When you stop and think about it, there have been people in your life that have shaped you in ways so deep that you begin to take their lessons for granted. Dr. Cora Louise Nelson was one of those people for me. She was my economics professor at Davidson College and I just learned in the alumni journal that she passed away at age 90 last November.
If you’ve ever seen the classic movie, The Paper Chase, with John Houseman as the intimidating grand inquisitor of first year law students at Harvard, then you have the initial picture of Dr. Nelson. She set an unyielding standard of excellence and expected her students to live up to it. With a mixture of respect and fear, her introductory econ course was known on campus as “Coranomics” because of the distinctive way in which she taught it. It was with a great deal of trepidation that I gathered the nerve to sign up for it at the beginning of my junior year.
In our first class, she began by explaining the virtues of the textbook we would be using, Economics, by the Nobel Prize winner, Paul Samuelson. In Dr. Nelson’s mind, no other text was worthy of her student’s need to learn the discipline that she described as “the division and allocation of scarce resources.” It was as if that book was a sacred document to her. Apparently, I agreed because I still keep my copy of Economics on the book shelf in my office.
Dr. Nelson expected us to be as passionate about economics as she was. As the Davidson Journal reported, she ascribed to what she described as the credo of economists – “a dedication to freeing mankind from the servitude of deprivation.” It was serious business to her and she expected us to take it seriously. Her deal was simple. If you did the homework and the reading every night, you would do well in her class. She told us up front that she would reserve the right to test our commitment by giving us unannounced “writs” (her term for a pop quiz) at the beginning of any class. She had this uncanny knack for sensing when the time was right to send a message by standing at the front of the room, casting her steely gaze across the students and announcing with the slightest trace of a smile, “Put your books and notes away, I think we’ll have a writ.” You could feel the groans of agony barley being muffled.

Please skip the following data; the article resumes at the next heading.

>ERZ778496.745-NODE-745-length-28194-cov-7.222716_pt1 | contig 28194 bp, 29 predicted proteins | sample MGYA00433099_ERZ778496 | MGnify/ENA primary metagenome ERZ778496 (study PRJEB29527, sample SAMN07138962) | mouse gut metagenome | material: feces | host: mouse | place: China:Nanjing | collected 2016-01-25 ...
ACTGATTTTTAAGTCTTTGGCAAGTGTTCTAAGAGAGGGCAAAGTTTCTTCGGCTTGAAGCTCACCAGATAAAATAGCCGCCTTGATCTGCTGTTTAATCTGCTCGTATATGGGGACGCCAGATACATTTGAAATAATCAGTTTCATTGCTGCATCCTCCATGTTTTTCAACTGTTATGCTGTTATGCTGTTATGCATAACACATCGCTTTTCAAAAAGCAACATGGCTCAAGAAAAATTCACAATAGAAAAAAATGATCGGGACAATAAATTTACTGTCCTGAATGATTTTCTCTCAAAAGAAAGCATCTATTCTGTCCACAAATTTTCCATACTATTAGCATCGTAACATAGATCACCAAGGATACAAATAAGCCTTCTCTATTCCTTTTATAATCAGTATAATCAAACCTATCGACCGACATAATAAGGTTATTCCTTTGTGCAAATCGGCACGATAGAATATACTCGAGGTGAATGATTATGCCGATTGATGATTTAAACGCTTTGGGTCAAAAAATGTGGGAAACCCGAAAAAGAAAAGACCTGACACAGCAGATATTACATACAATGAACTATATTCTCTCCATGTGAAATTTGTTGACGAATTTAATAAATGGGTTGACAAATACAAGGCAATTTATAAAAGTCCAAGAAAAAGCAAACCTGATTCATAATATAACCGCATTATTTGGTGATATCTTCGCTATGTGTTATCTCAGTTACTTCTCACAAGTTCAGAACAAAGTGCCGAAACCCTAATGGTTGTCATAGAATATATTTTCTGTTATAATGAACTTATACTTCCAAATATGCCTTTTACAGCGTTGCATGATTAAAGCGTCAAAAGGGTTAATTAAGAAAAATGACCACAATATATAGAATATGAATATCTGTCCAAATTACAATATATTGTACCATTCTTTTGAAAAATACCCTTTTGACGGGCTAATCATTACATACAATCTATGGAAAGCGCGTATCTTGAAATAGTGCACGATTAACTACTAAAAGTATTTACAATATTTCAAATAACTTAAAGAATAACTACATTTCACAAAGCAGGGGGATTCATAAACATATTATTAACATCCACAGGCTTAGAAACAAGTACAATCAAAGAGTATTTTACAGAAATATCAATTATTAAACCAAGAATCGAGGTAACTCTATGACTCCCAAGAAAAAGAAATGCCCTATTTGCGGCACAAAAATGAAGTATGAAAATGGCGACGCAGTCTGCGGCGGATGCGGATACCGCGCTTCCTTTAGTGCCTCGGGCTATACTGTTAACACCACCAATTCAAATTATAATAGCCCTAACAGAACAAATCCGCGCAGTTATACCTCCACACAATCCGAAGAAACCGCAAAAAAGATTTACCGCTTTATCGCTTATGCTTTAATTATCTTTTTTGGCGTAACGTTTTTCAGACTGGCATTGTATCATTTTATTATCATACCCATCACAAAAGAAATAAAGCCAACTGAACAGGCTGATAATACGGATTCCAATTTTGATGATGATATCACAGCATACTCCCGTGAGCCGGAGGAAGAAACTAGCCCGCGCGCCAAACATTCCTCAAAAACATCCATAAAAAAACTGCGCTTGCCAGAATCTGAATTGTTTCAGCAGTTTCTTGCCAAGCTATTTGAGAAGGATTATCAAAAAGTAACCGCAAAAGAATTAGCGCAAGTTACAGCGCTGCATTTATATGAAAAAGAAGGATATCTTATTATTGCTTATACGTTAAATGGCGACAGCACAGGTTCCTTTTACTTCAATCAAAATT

I’ll never forget her description of how she could tell the students who were not ready for final examinations. She used to say that she would stand in her office on exam day and look out the window as the students walked from their dorms to Chambers (the main academic building on campus). She would note that some students would walk in a perfectly erect fashion not tilting their heads even the slightest bit to the left or the right out of fear that the “knowledge they had crammed into their heads the night before might run out of their ears.”
Dr. Nelson was a pioneer. In 1942, she was one of the first female cashiers of a state bank. Beginning in 1956, she enrolled at the University of North Carolina where she earned her bachelor’s and Ph.D. degrees in economics in just eight years. She was the first female faculty member of the North Carolina School of Banking and the first female professor at Davidson to be granted tenure and a full professorship when the college was still an all male school.
What did I learn from Louise Nelson? Certainly, a lot about economics that I still remember and utilize to this day. (I’m so glad that the knowledge didn’t fall out of my ears.) The bigger lesson was about the connection between preparation and positive results. That approach made a complex subject pretty simple actually. I think the other big lesson from Dr. Nelson is that high standards matter. If, as a teacher or a leader, you are clear about them and hold people accountable to them, they will not only meet your expectations but learn and accomplish more than they thought they could.
Thank you Dr. Nelson. Just want you to know that I’m keeping up with my reading.